Don't be bullied by a debt collector

By Lifestyle and Budget Consumer Reports

Even if you’re good at paying you’re bills on time, you still may have a run-in with a debt collector. For instance, you might mistakenly miss a payment on a retail charge account, as one Consumer Reports editor did, prompting a call from an insolent debt collector who worked for the bank that issued the credit. Or perhaps a third party, such as your medical insurance provider, delays making a payment on your behalf or misses it altogether, a concern recently raised in a report on medical debt by the Consumer Financial Protection Bureau. Or you may  be hounded about a debt you don't even owe, a common problem that's the subject of another CFPB report.

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If you mistakenly missed a payment but otherwise have been a conscientious customer, don’t let a creditor make you feel like public enemy No. 1. Ask the company to remove any penalty and not report your error to credit agencies. Go up the chain of command if you encounter resistance. If it’s a third party debt collector, for example from a company that manages a retailer’s credit card program, complain to the retailer, and ask for its assistance. In response to our editor's complaint about the credit card debt collector, the retailer sent her a gift certificate. Remember, a company shouldn't treat you like it's doing you a favor by having you as a customer. You always can take your business elsewhere.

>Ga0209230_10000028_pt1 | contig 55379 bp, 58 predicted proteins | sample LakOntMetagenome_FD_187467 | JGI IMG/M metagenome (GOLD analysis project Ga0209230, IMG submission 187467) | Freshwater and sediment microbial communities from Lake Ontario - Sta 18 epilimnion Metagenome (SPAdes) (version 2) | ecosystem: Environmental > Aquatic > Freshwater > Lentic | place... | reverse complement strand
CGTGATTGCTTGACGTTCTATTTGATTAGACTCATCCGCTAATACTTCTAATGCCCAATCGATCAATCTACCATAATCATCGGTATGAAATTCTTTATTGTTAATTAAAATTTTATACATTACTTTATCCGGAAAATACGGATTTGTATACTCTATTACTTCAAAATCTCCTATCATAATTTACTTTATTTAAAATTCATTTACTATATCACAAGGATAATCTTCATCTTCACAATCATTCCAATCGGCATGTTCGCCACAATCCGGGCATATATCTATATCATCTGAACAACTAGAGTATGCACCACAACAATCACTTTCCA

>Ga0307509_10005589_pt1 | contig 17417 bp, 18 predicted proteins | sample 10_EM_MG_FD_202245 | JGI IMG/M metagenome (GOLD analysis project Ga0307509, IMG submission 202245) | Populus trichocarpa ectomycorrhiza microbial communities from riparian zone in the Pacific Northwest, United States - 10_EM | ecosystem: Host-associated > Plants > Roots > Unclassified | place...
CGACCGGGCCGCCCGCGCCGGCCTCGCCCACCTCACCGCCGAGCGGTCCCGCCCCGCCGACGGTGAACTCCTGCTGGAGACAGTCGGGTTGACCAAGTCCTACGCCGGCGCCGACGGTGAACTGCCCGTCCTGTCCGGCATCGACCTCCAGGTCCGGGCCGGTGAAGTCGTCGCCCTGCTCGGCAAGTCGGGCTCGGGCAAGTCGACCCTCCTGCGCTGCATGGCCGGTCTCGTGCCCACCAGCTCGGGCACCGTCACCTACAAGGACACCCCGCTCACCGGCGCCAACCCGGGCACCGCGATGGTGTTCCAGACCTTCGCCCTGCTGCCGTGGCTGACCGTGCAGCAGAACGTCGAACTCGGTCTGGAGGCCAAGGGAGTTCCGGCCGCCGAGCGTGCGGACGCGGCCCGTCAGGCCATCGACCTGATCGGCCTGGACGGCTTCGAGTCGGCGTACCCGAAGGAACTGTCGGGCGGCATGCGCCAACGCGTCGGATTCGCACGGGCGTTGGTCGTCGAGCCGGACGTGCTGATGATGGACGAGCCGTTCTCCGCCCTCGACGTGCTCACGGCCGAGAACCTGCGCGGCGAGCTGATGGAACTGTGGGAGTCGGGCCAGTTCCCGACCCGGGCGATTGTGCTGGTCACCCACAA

If you don’t owe the debt, explain why. Keep track of who is calling and the dates and times.

For more information, read "The Problem With The Debt-collection Industry."

The law limits what debt collectors can do. For instance, they’re not allowed to call you before 8 a.m. or after 9 p.m. unless you agree. They must refrain from calling you at work if they’re told you’re not allowed to receive calls there.

You can stop most calls and mail from debt collectors by sending a letter (certified mail with return receipt) directing them to stop contacting you. (The debt collector still is allowed to notify you if it plans to take some action against you, such as suing you for the amount you owe.) The CFPB has published a list of sample "action letters" that you can use to respond to annoying debt collectors. Visit the Federal Trade Commission website for more information on your rights. If the debt collector violates the law, complain to your state or local consumer protection agency and the CFPB.

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Anthony Giorgianni

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